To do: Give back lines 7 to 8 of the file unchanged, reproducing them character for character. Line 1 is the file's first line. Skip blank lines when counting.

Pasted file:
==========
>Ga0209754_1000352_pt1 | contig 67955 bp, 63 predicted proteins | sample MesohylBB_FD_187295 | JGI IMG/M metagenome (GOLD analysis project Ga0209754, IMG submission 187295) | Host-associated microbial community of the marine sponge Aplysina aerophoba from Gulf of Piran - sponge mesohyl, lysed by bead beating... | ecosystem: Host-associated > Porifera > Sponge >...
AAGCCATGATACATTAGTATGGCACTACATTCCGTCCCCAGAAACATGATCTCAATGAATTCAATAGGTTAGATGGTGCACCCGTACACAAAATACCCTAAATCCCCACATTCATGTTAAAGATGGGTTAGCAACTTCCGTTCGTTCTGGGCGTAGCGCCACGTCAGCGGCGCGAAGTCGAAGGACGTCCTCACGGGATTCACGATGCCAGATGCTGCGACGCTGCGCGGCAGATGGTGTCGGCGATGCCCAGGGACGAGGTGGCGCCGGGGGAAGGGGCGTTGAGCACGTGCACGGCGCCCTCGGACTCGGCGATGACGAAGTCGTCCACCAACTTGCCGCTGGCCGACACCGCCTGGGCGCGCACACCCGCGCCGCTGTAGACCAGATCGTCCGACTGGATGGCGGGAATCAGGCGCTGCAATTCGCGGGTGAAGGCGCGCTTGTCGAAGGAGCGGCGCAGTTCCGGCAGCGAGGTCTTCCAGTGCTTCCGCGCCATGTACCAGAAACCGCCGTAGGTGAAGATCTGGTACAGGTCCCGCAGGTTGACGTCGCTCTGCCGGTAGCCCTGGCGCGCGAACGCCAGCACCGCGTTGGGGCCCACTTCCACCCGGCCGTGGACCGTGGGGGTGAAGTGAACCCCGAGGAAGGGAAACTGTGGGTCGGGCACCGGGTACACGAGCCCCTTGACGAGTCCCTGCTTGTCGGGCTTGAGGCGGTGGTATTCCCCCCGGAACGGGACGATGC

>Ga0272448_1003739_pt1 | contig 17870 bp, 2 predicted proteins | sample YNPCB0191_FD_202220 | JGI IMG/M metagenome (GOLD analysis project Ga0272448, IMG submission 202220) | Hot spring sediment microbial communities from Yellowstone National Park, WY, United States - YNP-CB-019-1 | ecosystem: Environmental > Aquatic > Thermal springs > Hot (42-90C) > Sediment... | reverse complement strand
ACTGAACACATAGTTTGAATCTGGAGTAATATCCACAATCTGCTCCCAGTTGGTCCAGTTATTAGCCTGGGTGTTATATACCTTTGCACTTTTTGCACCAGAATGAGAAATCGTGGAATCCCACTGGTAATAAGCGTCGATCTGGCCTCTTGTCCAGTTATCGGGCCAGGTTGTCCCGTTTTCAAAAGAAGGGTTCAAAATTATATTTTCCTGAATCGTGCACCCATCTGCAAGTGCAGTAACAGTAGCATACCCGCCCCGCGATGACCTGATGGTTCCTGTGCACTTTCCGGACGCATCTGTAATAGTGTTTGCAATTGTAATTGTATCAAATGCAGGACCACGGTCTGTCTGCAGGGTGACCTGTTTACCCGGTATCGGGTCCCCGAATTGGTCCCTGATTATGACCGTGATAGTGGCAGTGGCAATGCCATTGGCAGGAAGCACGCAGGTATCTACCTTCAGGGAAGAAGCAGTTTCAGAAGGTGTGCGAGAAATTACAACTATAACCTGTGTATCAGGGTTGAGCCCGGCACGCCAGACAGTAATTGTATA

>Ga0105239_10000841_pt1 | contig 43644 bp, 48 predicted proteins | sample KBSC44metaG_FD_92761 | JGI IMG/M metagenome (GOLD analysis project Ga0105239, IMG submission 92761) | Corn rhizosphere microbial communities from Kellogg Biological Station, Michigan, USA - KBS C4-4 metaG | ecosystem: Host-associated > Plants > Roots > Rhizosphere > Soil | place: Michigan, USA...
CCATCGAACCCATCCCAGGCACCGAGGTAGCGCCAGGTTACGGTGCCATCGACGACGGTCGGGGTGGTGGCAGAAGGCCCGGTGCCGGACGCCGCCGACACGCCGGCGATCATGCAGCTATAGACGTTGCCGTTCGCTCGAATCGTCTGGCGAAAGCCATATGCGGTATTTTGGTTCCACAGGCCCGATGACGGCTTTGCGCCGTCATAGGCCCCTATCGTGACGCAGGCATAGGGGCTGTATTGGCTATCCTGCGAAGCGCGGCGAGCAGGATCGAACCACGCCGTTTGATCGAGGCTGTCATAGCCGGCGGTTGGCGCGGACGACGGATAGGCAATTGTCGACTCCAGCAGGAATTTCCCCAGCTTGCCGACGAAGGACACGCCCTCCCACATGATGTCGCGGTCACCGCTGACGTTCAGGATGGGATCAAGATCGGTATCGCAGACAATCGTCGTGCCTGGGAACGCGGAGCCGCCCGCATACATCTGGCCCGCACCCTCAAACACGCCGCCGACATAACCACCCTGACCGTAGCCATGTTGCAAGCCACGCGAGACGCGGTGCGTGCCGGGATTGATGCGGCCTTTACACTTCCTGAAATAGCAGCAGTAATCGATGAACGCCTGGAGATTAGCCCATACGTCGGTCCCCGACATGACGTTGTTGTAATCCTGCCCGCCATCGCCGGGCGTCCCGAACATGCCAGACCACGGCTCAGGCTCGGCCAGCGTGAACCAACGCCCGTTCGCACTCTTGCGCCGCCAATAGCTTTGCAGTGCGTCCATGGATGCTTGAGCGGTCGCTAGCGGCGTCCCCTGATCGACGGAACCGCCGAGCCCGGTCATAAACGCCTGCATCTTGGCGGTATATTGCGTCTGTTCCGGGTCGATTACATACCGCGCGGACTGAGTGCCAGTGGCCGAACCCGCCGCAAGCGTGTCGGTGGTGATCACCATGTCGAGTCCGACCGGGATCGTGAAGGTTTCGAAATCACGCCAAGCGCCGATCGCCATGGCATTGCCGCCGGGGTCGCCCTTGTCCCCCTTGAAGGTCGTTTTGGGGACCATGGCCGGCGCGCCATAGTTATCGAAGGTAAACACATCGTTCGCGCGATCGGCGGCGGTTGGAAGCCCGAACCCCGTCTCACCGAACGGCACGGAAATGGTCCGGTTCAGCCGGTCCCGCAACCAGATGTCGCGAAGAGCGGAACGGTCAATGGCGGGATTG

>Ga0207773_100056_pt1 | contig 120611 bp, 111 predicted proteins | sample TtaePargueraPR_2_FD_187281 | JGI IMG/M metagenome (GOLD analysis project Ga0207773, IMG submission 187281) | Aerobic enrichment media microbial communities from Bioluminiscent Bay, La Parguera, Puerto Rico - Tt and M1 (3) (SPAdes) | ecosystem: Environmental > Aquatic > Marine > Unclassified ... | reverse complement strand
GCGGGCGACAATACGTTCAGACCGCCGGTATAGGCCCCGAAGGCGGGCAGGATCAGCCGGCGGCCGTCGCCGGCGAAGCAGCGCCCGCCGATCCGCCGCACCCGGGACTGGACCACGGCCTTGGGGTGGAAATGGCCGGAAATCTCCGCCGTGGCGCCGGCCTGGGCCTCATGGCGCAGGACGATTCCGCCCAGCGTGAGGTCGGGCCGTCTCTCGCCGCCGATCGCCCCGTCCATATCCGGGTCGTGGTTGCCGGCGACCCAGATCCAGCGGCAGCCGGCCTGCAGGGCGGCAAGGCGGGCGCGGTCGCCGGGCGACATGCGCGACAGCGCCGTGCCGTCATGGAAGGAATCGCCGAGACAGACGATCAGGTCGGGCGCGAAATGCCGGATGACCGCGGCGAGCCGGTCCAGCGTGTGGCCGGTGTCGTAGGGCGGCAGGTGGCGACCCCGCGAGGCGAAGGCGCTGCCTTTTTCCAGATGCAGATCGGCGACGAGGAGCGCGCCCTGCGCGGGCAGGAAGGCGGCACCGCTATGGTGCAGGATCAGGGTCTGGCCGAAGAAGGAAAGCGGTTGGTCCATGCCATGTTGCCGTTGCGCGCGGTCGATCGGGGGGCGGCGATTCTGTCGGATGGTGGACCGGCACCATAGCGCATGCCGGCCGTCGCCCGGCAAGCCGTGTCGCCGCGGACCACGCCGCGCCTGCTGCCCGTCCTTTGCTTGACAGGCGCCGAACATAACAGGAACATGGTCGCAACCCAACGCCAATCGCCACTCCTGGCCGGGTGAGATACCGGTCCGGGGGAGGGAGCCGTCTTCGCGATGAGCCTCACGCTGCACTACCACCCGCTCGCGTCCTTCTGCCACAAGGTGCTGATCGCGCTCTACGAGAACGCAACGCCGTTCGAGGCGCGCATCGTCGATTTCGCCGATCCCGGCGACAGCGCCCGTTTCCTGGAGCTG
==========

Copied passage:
>Ga0207773_100056_pt1 | contig 120611 bp, 111 predicted proteins | sample TtaePargueraPR_2_FD_187281 | JGI IMG/M metagenome (GOLD analysis project Ga0207773, IMG submission 187281) | Aerobic enrichment media microbial communities from Bioluminiscent Bay, La Parguera, Puerto Rico - Tt and M1 (3) (SPAdes) | ecosystem: Environmental > Aquatic > Marine > Unclassified ... | reverse complement strand
GCGGGCGACAATACGTTCAGACCGCCGGTATAGGCCCCGAAGGCGGGCAGGATCAGCCGGCGGCCGTCGCCGGCGAAGCAGCGCCCGCCGATCCGCCGCACCCGGGACTGGACCACGGCCTTGGGGTGGAAATGGCCGGAAATCTCCGCCGTGGCGCCGGCCTGGGCCTCATGGCGCAGGACGATTCCGCCCAGCGTGAGGTCGGGCCGTCTCTCGCCGCCGATCGCCCCGTCCATATCCGGGTCGTGGTTGCCGGCGACCCAGATCCAGCGGCAGCCGGCCTGCAGGGCGGCAAGGCGGGCGCGGTCGCCGGGCGACATGCGCGACAGCGCCGTGCCGTCATGGAAGGAATCGCCGAGACAGACGATCAGGTCGGGCGCGAAATGCCGGATGACCGCGGCGAGCCGGTCCAGCGTGTGGCCGGTGTCGTAGGGCGGCAGGTGGCGACCCCGCGAGGCGAAGGCGCTGCCTTTTTCCAGATGCAGATCGGCGACGAGGAGCGCGCCCTGCGCGGGCAGGAAGGCGGCACCGCTATGGTGCAGGATCAGGGTCTGGCCGAAGAAGGAAAGCGGTTGGTCCATGCCATGTTGCCGTTGCGCGCGGTCGATCGGGGGGCGGCGATTCTGTCGGATGGTGGACCGGCACCATAGCGCATGCCGGCCGTCGCCCGGCAAGCCGTGTCGCCGCGGACCACGCCGCGCCTGCTGCCCGTCCTTTGCTTGACAGGCGCCGAACATAACAGGAACATGGTCGCAACCCAACGCCAATCGCCACTCCTGGCCGGGTGAGATACCGGTCCGGGGGAGGGAGCCGTCTTCGCGATGAGCCTCACGCTGCACTACCACCCGCTCGCGTCCTTCTGCCACAAGGTGCTGATCGCGCTCTACGAGAACGCAACGCCGTTCGAGGCGCGCATCGTCGATTTCGCCGATCCCGGCGACAGCGCCCGTTTCCTGGAGCTG